Want a slightly more sour loaf? What about a more air-filled crumb? Maybe a softer crust? All of this and more can be endlessly manipulated to fit your preferences. Baking your own bread versus buying it in a store is a little like shooting with raw photography versus shooting with a disposable camera.
As with any home cooking, baking bread at home places the input and output of the loaf squarely in the hands of the person who is most concerned with such things: you, the baker (and you, the eater).
Yes, it is increasingly easy to find and buy good-quality bread, especially if you live in a city. But that bread generally isn’t cheap. Where a loaf of Wonder Bread might set you back around two bucks, give or take a few cents, a good loaf of sourdough might cost five or six bucks, if not more.
If, like this author, you have something of a chronic bread-eating habit, that kind of price tag can add up quickly. Making your own bread drastically brings down the cost of each loaf of bread you eat. In my economic corner of the country, I can generally get a bag of high-quality flour for around $5 that will allow me to make five or so good-sized loaves of bread. You do the math and tell me what sounds better: one loaf of bread for five bucks or five loaves of bread for five bucks?
A reasonable objection might be raised: while baking one’s own bread might be cheaper monetarily, it carries an associated higher cost due to the time one must invest in the baking process as a whole. Such time, the argument goes, could be better used working, recreating, or relaxing in some way; and in any case many people simply cannot find the time to bake bread.
It is a mistake to assume that bread-making cannot be both recreative and relaxing. But this is an odd argument—-it is one you encounter frequently in the cultural food debate more generally, with many people insisting they “just don’t have time” to cook at home. Such an argument seems to presume a populace that largely has 100 percent of its schedule already spoken for, one that simply cannot afford to fit in an extra five minutes of rest, let alone the time necessary to bake bread.
Sorry, but this is false: many if not most of us have plenty of time to cook well, up to and including baking our own bread. Consider: a recent study found that consumers spend, on average, upwards of five hours per day on their mobile devices, with nearly half of those hours spent on social media, gaming, and other entertainment apps. Two and a half hours is far more than enough time to bake a loaf of bread. Indeed, the actual amount of time you spend mixing, fermenting, shaping, and baking, although generally spread out over four to six hours, really only demands about an hour’s worth of attentive or active cookery.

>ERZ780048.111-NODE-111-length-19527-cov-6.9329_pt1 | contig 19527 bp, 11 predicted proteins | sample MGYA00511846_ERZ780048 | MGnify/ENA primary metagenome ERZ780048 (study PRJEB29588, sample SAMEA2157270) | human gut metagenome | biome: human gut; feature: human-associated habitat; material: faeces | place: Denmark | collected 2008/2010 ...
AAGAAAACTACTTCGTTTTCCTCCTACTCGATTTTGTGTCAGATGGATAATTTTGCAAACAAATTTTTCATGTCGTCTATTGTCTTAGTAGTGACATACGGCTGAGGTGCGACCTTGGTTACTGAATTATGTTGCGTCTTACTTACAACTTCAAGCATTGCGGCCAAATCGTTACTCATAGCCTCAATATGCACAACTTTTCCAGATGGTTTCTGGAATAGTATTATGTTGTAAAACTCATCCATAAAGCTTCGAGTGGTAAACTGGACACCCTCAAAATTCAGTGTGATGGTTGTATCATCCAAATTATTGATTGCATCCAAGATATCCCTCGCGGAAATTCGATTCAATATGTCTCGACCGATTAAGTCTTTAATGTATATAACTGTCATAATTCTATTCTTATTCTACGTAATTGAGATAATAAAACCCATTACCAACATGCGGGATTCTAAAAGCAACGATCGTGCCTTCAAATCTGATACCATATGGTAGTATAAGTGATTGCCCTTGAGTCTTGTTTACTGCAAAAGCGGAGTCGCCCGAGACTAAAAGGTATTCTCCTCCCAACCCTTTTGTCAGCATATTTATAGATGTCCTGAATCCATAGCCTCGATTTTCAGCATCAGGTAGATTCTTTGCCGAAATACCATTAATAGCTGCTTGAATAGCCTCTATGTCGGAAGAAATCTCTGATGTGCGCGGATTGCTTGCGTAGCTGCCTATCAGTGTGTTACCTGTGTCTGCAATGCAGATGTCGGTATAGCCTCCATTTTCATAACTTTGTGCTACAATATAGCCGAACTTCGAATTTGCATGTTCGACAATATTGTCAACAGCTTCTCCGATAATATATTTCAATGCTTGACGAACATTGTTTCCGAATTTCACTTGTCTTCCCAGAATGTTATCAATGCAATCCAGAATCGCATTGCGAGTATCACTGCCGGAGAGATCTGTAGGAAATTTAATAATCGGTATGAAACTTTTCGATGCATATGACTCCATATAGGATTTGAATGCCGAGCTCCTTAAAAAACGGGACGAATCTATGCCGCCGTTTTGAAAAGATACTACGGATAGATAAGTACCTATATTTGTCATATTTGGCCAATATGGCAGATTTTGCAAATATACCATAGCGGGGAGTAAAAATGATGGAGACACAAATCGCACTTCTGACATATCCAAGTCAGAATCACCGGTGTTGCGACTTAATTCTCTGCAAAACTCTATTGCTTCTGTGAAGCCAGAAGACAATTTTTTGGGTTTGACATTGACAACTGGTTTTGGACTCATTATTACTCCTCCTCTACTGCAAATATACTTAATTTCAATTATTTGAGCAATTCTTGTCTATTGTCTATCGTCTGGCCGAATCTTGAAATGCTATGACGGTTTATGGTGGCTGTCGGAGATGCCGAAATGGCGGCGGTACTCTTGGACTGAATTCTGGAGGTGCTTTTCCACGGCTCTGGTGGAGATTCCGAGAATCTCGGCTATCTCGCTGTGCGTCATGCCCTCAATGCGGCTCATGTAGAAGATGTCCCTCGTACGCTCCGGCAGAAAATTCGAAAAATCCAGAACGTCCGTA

If your argument is, “The average person doesn’t have time to bake his own loaf of bread, he really needs to spend that time mindlessly scrolling through Facebook status updates!” then you have already lost the debate and should just go ahead and start baking. Most people can find the time to bake a loaf of bread at some point throughout the average week. They just don’t want to. If a person simply doesn’t want to bake, then there’s nothing wrong with that—but we should be honest about it, and not pretend our desultory and emotionally stunting smartphone habits are somehow a superior way to spend our time.
Baking your bread at home will teach and reinforce valuable skills and knowledge—not just baking the bread itself, but also (if you do your homework, which you should) elements of biology, chemistry, agriculture, domestic economy, time management, patience, careful observation, and many other things.
Above all, baking bread teaches you the infinitely priceless skill of producing something of real tangible value, something precious few of us get to do these days. There is simply nothing like baking a good loaf of bread. It is an immensely satisfying experience. And there is nothing like sharing a good loaf of bread with friends or family members and having them exclaim over it, compliment it, enjoy it.
There is something about baking, and good baking in particular, that imparts a sort of magical wonderment upon whoever consumes its result. More so even than good home cooking—which is, to be sure, another complex skill in its own right—baking is a craft, the kind of thing each artisan must both learn well and fashion to his own unique tastes and abilities. When you bake bread, you don’t just become “the guy who bakes bread,” you become “the guy who bakes bread that particular way.”